Though Jonathan Katz may always be best known for providing the inspiration and lead voice for the fondly remembered Comedy Central animated series Dr. Katz, Professional Therapist, he's actually been in comedy for three decades. As one of the pioneers of an "alternative" comedy style later made popular by the likes of Steven Wright and Emo Philips, Katz gained a reputation as a "comedian's comedian," making his colleagues laugh while often leaving audiences scratching their heads. Dr. Katz provided the perfect vehicle for his sense of humor and show-business savvy, letting him show warmth and sneaky sarcasm in the scenes between his character and his slacker son Ben (voiced by H. Jon Benjamin), and letting him play straight man to the roster of comedian friends who lined up to lie on the doctor's couch. In conjunction with the DVD release of Dr. Katz's first season, Katz spoke with The A.V. Club about his show, his stand-up years, his recent struggles with multiple sclerosis, and his days hustling ping-pong alongside college chum David Mamet. Seriously.
The A.V. Club: Typing your name into a search engine reveals a lot of Jonathan Katzes, so just to make sure: You aren't the gay playwright, are you?
Jonathan Katz: No. But people used to congratulate my dad and say, "I hear your son wrote The Faggot." My father would say very sweetly, "That's another Jonathan Katz." That same Jonathan Katz also wrote a history of gay America.
AVC: Have you read it?
JK: Read it? I lived it! There's another Jonathan Katz who wrote a book called Black Woman. I have all the Jonathan Katz books in my home on a shelf. Books I did not write. When you Google Jonathan Katz, sadly enough, the first thing that comes up is a bad-breath clinic in L.A. People think that's me, and my bad breath.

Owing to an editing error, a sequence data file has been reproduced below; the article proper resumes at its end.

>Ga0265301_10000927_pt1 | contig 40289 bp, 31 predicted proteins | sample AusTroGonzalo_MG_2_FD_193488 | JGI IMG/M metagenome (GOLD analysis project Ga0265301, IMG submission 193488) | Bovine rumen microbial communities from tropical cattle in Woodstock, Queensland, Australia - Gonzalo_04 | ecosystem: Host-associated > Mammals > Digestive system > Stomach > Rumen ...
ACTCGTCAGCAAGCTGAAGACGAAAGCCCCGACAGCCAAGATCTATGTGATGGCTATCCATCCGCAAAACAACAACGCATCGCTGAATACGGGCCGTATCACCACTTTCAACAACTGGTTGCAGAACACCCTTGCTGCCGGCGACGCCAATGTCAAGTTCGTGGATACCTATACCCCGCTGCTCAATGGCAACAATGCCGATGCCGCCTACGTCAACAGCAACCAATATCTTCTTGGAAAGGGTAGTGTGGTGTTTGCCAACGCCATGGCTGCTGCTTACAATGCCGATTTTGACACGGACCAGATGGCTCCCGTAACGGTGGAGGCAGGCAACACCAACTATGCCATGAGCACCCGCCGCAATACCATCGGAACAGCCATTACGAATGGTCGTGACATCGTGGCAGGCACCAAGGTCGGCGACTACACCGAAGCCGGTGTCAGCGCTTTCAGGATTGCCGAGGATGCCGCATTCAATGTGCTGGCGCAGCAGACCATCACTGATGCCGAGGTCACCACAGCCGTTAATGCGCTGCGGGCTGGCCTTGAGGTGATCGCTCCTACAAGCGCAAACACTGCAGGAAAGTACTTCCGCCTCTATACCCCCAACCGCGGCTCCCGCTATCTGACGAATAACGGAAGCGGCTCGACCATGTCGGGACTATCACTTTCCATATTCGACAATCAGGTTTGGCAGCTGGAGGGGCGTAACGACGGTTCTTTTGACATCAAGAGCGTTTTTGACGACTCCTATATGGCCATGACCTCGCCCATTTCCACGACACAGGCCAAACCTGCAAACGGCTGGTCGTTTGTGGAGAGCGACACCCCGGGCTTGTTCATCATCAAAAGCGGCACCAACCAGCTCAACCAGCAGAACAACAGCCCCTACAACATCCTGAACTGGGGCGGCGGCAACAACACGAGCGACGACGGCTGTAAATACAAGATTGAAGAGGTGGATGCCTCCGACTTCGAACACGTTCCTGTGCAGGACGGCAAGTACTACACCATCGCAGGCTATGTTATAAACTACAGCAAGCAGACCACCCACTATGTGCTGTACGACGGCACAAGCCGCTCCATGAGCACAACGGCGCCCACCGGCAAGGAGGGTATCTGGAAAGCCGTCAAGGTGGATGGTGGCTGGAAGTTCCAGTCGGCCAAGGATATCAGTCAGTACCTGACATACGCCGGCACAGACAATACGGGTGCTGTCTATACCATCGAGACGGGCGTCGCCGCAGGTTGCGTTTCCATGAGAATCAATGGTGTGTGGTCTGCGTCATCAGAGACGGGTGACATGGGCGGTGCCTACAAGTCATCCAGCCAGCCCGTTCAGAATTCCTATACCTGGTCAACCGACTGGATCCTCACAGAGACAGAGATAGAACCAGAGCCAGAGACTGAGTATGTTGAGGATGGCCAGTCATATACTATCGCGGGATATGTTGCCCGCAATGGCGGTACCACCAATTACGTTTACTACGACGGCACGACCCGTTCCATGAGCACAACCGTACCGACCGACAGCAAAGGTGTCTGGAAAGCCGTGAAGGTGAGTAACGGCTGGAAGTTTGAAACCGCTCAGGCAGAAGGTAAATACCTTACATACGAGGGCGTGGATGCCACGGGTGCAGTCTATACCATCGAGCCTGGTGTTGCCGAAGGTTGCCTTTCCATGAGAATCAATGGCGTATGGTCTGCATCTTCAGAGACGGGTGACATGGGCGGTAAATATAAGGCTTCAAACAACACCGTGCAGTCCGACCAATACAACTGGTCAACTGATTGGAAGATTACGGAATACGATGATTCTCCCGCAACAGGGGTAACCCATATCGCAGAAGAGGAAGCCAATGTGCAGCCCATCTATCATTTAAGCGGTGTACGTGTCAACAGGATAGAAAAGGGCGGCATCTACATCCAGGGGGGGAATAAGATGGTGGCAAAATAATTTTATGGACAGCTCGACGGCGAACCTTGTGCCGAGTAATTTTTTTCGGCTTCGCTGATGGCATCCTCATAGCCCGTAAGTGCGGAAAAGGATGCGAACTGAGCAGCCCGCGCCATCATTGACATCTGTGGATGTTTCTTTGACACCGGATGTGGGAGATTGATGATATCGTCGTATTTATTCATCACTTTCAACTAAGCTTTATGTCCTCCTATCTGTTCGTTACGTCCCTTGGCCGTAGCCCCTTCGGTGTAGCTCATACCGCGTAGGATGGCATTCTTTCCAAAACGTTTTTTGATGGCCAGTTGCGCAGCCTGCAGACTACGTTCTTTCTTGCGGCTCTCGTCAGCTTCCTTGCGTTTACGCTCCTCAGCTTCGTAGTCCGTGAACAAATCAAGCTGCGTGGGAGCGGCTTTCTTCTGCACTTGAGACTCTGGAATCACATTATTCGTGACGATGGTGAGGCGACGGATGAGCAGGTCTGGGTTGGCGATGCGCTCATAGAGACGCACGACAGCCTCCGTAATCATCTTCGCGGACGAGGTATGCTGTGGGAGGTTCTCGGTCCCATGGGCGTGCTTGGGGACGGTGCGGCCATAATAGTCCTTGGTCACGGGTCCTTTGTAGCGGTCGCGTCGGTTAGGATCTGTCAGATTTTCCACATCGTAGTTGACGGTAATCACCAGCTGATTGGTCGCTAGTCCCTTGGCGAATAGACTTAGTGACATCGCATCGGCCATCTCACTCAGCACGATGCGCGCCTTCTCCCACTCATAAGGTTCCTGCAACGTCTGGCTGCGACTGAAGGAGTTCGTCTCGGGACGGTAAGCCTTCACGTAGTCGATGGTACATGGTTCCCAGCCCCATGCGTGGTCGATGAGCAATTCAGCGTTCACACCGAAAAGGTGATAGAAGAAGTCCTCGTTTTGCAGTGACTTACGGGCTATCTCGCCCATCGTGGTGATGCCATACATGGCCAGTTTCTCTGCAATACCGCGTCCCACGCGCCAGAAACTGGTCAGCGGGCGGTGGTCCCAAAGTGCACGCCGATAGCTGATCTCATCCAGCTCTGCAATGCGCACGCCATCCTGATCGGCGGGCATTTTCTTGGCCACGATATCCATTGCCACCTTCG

AVC: What was it like for you, working the club circuit during the stand-up comedy boom of the '80s?
JK: I'll tell you what it was like for me. I felt like I was wearing a tutu and performing for a bunch of pirates. I felt like I was not what the audience had in mind. I think they wanted to be titillated. There were a lot of first dates at the show, or bunches of guys out with their friends. They wanted sex, drugs, and drinking. And I'd talk about those things, but in a very gentle way. They didn't want to hear about my marriage, that's for damn sure. I don't even like hearing about it.
AVC: Did you have pockets of places where you felt appreciated?
JK: Yeah, New York City, Chicago, San Francisco. San Francisco was a great place to work, but I headlined there too soon, and I wasn't ready to do it. I think I had a genuine anxiety attack knowing that I was the star of a show. I didn't feel like a star. I felt like an opening act. It's a very subtle difference, just because you can do five more minutes when you're the star. I felt a little like a phony as a headliner until the arrival of Dr. Katz, oddly enough. The popularity of Dr. Katz won me the audience I'd been coveting all those years.
AVC: Where did the idea for Dr. Katz come from, and how did it come to fruition?
JK: Ah, that story, it's so dull. Can I tell a joke instead?
JK: It's about the collapse of the Berlin Wall, so it might be a little too dated. You may not get this. "The Berlin Wall would not have collapsed if it had been constructed like the Iron Curtain." [Pause.] Maybe that's just not funny. Sometimes I tell jokes to somebody, and if they don't laugh, I say it louder. I'm wondering if that's not always the issue.
AVC: Maybe it's just because of your subdued style. People aren't sure when the joke is over.
JK: That's right.
AVC: They're waiting for you to say something else.
JK: "And that is all!"
AVC: You need some kind of stinger catchphrase.
JK: Yeah. When I come back, I'll be funnier.